This morning, the New York Times Editorial Board supported Conyers' contempt decision, and wrote that the White House wouldn't be in this mess if they didn't use the Justice Department as their political arm:
They had no right to refuse. Congress has the legal power to callwitnesses to testify, and presidential advisers are not exempt.Conservative lawyers like Bruce Fein agree that the administration???¬??sclaims of executive privilege are baseless. If the White House believesspecific matters are privileged, it needs to make those limited claims.
Such defiance is not only illegal, it has seriously obstructedCongress???¬??s ability to get to the bottom of the United States attorneysscandal. It now appears that the scandal reaches beyond the ninefederal prosecutors who were fired for refusing to allow their officesto be politicized. It seems quite possible that others, includingGeorgia Thompson, a civil servant in Wisconsin, and Don Siegelman, aformer governor of Alabama, were put in prison ???¬??? and Mr. Siegelmanremains there ???¬??? to help Republicans win elections.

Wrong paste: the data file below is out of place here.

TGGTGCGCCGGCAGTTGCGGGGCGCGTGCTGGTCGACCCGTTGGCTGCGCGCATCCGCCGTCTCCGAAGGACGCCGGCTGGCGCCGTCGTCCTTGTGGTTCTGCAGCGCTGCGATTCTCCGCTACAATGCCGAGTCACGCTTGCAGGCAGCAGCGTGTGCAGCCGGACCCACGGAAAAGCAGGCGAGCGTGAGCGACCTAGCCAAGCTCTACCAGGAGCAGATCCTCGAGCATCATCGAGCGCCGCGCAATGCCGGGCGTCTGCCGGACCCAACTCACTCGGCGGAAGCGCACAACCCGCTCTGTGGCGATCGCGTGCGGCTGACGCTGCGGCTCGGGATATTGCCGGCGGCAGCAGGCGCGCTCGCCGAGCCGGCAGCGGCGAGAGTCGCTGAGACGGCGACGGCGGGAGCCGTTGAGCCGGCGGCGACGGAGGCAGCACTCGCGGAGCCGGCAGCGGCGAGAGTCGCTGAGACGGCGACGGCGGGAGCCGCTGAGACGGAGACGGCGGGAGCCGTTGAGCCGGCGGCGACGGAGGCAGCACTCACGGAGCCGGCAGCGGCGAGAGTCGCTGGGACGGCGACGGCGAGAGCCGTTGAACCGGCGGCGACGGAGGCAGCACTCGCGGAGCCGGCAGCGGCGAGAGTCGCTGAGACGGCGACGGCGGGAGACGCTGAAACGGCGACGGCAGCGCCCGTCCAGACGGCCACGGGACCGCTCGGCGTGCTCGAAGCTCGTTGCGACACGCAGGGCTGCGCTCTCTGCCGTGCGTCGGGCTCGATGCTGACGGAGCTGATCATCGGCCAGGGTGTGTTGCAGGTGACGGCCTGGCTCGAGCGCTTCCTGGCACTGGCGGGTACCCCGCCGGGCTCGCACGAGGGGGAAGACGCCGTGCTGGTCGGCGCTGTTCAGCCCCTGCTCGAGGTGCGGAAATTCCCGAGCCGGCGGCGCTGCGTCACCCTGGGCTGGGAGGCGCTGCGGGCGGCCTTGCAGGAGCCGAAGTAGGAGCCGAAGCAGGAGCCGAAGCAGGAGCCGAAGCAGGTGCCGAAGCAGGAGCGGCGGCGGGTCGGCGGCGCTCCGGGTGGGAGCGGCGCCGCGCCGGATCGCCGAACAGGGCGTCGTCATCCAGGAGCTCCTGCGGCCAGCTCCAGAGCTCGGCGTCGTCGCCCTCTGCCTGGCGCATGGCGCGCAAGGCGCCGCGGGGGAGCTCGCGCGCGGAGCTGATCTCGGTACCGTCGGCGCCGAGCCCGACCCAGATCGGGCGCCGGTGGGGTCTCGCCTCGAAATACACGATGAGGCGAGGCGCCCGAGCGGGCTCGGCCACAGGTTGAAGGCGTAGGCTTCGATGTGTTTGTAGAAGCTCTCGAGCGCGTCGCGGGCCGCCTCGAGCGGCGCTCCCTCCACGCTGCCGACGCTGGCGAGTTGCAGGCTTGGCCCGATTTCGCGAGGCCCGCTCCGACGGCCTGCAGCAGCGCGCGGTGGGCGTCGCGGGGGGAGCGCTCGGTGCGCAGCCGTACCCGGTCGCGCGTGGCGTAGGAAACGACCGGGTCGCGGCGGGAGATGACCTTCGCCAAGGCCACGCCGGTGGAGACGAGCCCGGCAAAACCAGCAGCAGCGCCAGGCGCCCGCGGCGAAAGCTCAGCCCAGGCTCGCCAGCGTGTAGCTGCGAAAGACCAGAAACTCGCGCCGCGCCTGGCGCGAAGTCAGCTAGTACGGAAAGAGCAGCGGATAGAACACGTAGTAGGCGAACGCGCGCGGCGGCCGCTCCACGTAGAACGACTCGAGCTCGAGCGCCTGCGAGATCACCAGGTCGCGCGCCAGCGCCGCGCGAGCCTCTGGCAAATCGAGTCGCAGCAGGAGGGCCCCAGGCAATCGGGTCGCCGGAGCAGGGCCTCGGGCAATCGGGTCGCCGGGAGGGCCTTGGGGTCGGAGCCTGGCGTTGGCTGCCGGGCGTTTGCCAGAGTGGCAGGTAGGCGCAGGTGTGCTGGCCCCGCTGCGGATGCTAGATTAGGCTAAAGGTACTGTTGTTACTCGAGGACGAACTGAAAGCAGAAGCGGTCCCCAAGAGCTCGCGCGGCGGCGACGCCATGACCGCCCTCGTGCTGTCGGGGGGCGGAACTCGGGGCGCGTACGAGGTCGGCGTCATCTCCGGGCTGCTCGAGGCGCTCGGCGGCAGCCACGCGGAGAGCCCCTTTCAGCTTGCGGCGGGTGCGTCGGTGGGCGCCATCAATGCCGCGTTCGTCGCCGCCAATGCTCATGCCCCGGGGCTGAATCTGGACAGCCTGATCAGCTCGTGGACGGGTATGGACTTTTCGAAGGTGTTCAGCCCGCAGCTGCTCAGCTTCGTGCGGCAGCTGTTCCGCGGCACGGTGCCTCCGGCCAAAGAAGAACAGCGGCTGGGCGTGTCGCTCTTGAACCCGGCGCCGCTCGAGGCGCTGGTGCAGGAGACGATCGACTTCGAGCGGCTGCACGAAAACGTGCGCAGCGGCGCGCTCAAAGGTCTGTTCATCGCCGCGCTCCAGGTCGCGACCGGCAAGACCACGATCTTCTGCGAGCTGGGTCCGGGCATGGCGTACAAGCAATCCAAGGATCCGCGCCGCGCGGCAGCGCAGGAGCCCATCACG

Just asimportant, by ignoring valid Congressional subpoenas, Ms. Miers and Mr.Bolten are dangerously challenging Congress???¬??s power ???¬??? and the carefulsystem of checks and balances established by the founders.
Is it just me who thinks this, or are Henry Waxman and John Conyers the only House members actually doing anything?
Hillary Clinton campaigns on her health care efforts in 1994. However, when the media tries to research exactly how she was influential, they run into a roadblock. The archives are locked away in the Clinton Library. Hillary is still refusing to release the records: